The decision to trim the one-day and 14-day repo rates, after a gap of five- and-a-half months, was taken in the light of a decline in inflation rate and good monsoon. The rate was last changed on March 3, 2003 when the central bank had reduced the rate by 50 bps from 5.50 per cent.
RBI on Saturday noted that inflation has come down to 3.95 per cent on August 9 from 6.7 per cent on April 5. The monsoon has been good and widespread. The wide coverage of the monsoon has raised expectations of food kharif crop. It was felt that this reduction will also help in making the yield curve not as flat as is the case now, it said.
The market welcomed the move. It was certainly on the cards. This shows RBI is fairly confident that inflation is under control. The rupee-dollar exchange rate is also comfortable. All these actually prompted RBI to effect this cut, IDBI Capital Market Services MD GV Nageswara Rao opined.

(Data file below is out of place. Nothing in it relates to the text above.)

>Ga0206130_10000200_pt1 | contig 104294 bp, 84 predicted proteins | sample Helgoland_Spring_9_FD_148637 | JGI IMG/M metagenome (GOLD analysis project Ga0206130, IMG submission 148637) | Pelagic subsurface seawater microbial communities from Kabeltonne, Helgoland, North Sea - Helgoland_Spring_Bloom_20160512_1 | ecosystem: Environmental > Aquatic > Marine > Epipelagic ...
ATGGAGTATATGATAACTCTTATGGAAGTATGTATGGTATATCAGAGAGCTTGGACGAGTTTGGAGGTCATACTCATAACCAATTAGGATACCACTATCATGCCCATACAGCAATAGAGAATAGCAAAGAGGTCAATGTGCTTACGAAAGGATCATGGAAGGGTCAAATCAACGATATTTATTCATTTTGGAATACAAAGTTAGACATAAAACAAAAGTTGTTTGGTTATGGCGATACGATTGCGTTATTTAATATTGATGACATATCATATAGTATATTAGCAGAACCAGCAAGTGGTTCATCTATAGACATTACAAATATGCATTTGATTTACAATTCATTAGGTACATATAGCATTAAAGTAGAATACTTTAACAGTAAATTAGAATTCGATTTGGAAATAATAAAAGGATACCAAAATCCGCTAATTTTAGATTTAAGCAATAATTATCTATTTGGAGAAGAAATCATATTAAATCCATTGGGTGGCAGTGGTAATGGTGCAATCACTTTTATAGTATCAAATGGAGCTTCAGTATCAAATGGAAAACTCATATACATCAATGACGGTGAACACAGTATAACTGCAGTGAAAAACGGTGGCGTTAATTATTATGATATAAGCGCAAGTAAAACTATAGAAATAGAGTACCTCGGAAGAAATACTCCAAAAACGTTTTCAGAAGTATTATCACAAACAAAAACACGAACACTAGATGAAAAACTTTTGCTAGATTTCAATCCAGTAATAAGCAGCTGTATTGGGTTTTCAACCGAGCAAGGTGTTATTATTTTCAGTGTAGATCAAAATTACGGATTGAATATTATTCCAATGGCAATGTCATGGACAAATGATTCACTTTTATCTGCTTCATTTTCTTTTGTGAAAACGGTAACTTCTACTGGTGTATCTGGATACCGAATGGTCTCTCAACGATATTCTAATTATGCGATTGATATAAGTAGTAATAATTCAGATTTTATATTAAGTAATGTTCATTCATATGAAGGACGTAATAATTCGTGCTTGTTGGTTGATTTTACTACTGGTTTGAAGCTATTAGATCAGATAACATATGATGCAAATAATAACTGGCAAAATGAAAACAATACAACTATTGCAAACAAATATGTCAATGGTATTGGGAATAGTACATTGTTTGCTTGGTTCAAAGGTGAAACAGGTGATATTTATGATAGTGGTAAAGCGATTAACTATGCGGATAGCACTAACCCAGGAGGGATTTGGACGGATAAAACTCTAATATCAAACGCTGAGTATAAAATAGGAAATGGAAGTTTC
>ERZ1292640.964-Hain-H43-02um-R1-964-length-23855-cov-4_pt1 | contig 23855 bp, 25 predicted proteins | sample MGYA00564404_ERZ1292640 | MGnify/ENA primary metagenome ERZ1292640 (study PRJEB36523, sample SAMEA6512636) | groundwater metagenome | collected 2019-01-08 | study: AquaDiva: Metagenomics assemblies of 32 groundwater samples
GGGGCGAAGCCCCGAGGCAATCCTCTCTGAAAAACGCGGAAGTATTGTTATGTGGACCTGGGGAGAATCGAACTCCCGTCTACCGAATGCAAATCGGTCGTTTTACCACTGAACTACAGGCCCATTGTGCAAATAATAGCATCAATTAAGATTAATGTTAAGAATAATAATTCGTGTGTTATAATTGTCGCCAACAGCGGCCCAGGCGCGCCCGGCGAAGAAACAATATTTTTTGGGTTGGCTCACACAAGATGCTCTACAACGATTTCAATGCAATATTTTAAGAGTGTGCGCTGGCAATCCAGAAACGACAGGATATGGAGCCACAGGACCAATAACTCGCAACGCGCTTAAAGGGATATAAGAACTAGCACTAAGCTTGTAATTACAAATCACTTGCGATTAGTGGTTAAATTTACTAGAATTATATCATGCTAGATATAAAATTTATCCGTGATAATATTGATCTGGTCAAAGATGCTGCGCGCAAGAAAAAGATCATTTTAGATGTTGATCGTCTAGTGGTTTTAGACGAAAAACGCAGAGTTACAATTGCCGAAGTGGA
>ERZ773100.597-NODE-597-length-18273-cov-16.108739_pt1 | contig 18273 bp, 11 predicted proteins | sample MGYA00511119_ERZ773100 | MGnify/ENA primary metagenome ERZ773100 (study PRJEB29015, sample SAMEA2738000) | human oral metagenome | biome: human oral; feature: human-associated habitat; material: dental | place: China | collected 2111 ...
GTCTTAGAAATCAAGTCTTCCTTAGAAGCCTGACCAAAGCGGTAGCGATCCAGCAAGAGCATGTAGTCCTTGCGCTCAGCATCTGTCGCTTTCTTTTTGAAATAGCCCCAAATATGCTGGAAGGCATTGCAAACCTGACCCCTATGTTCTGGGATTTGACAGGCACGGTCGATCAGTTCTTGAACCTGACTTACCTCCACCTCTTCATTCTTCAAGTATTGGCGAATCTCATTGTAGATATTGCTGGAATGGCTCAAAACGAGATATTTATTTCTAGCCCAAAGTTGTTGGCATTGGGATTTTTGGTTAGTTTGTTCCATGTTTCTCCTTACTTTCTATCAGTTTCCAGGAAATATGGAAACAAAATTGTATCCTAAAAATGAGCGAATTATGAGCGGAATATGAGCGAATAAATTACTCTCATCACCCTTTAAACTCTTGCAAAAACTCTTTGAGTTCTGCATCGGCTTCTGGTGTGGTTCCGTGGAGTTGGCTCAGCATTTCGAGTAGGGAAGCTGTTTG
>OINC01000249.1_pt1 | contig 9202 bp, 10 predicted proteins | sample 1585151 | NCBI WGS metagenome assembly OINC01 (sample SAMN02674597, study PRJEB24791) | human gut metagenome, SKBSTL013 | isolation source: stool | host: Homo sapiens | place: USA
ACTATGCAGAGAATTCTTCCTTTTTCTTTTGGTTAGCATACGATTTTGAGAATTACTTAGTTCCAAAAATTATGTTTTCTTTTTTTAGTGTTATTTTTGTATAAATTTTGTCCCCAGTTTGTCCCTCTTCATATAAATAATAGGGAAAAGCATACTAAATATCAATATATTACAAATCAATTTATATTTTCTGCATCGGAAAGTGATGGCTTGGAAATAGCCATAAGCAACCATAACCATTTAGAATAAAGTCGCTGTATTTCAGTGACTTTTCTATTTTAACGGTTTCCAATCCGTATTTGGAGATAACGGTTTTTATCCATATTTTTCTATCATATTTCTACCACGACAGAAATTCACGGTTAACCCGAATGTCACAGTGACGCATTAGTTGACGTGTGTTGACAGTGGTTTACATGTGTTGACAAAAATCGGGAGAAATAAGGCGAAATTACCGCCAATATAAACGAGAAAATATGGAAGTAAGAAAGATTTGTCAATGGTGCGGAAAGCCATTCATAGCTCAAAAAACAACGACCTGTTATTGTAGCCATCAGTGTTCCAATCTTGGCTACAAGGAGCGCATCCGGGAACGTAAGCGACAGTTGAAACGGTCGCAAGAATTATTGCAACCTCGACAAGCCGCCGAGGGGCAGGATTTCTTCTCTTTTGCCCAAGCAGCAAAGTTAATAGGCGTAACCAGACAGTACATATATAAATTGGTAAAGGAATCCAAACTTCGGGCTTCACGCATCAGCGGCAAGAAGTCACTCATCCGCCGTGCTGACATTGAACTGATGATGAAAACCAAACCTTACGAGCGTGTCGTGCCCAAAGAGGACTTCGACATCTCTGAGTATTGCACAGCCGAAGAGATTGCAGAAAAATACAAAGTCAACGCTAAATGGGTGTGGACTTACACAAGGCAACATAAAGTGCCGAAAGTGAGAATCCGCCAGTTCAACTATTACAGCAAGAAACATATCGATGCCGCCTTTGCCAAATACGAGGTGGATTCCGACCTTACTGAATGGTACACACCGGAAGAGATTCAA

Market players were expecting a repo rate cut as the system was still flush with liquidity, despite the Rs 12,000-crore outflow towards open market operation last Monday. There was little buying interest in the government securities market last week with the yields breaching their successive lows. In the last week, government security prices fell by up to Re 1 in select long-term papers.
StanChart head (fixed income) Tarun Saigal said, we expect fresh buying on Monday. The yield curve is also expected to steepen.
But Mr Rao is of the view that the steepening of the yield curve will be temporary. The liquidity scenario will again flatten the yield curve in the long run.